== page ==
A Swiss exhibition has opened at Boston's international airport, bringing home to airline passengers and visitors the difficulty of defending basic human rights.
"The Face of Human Rights," which has already been shown in over 30 cities around the world, is intended to make the viewer reflect on the necessity of these rights for all people.
A year after the constitution of the United Nations' Human Rights Council (HRC), the public will be able to view the exhibition at Logan airport's international terminal. Thirteen themes each illustrated by three pictures are meant to address specific aspects of human rights.
"We were trying to find a way of explaining how essential these rights are," Swiss law professor Walter Kälin told swissinfo in Boston.
For Kälin, considered by many to be the spiritual founder of the HRC, human rights are among the most significant advances of modern civilisation.
"But they are under pressure," he added. "On one side from terrorists, and on the other from governments who consider that to fight terrorism they can ignore these fundamental rights."
Kälin hopes the exhibition will help people deal with growing cynicism towards human rights. "If we can make people realise the relevance of human rights for themselves and others, we will have reached our goal," he said.
For Switzerland's ambassador to the UN in Geneva, Blaise Godet, it is not just in the interest of states to ensure that human rights are respected, but also a duty.
Speaking at the official opening of the exhibition on Monday, he said that to reach that goal, nations must give more support to the HRC and forget the meanderings of its discredited predecessor, the Human Rights Commission.
Godet warned that all states must now have their rights' records scrutinised by independent experts, adding that human rights must now include those related to issues such as economic development and social rights.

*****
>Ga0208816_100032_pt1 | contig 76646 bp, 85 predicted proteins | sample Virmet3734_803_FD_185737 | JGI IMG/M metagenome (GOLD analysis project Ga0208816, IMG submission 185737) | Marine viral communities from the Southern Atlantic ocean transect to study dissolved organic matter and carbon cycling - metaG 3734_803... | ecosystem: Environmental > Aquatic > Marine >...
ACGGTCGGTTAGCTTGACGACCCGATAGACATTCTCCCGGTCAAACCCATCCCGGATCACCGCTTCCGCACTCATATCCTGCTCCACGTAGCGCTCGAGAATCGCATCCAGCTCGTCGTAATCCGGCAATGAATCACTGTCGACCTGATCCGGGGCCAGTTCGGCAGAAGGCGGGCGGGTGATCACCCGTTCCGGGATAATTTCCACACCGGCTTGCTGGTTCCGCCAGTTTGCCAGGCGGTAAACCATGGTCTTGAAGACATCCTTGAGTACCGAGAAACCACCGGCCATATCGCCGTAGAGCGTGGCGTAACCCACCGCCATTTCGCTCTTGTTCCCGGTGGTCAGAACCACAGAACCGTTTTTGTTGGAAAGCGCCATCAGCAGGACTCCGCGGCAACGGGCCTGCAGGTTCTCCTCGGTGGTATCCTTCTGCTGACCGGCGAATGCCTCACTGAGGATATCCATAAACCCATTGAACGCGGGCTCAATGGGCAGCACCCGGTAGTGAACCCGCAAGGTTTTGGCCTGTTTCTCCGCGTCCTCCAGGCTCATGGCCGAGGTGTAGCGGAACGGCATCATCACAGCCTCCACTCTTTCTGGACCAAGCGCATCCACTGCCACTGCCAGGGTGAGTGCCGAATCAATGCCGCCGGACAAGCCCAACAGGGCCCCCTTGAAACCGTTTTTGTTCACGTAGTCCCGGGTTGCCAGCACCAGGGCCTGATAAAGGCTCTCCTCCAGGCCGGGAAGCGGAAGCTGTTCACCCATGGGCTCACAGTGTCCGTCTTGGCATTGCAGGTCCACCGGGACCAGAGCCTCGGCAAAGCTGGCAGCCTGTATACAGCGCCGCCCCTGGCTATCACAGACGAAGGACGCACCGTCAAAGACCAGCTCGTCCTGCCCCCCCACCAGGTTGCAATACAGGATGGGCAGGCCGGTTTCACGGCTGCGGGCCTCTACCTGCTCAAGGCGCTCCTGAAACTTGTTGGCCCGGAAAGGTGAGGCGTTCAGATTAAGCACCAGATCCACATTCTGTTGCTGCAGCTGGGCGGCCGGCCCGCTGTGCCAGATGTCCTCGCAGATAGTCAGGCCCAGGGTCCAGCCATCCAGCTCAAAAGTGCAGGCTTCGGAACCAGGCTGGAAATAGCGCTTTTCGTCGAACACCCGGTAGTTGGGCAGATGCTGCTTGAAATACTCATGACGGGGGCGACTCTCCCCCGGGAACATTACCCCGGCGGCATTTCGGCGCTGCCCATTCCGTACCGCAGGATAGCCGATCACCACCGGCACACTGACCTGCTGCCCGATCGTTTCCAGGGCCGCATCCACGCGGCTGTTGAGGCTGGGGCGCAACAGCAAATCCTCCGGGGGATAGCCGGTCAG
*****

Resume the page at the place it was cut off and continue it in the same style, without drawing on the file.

Kälin developed the exhibition together with editor Lars Müller, with the aim of illustrating the abstract concepts linked to human rights. An accompanying book has already been published.
The pictures are supposed to portray the many faces of the human condition, divided into themes such as the right to life, food, education, the protection of property or freedom of thought and religion.
Abuses aren't the only thing shown, but also the defence of fundamental rights around the world.
For Kälin, holding the exhibition in an airport terminal is a good place to relay his message.
It will certainly be seen by more than just a few people. Up to 6,000 people transit through the terminal every day.
swissinfo, based on a German article by Rita Emch in Boston
The United Nations has seven bodies related to human rights:
The Human Rights Council
The Committee on Economic, Social and Cultural Rights
The Committee on the Elimination of Racial Discrimination
The Committee on the Elimination of Discrimination Against Women
The Committee Against Torture
The Committee on the Rights of the Child
The Committee on Migrant Workers
The Face of Human Rights is being presented as part of the "Think Swiss" programme organised in the United States by the Swiss House in Boston, Swissnex in San Francisco and the Swiss embassy's Office of Science, Technology and Higher Education.
The programme aims to present Switzerland as a centre of excellence of education, research and innovation.
The Swiss consulates and other institutions in the US are also organising events, including workshops and exhibitions.
These events are mainly aimed at universities, high-tech firms, administrations and NGOs.
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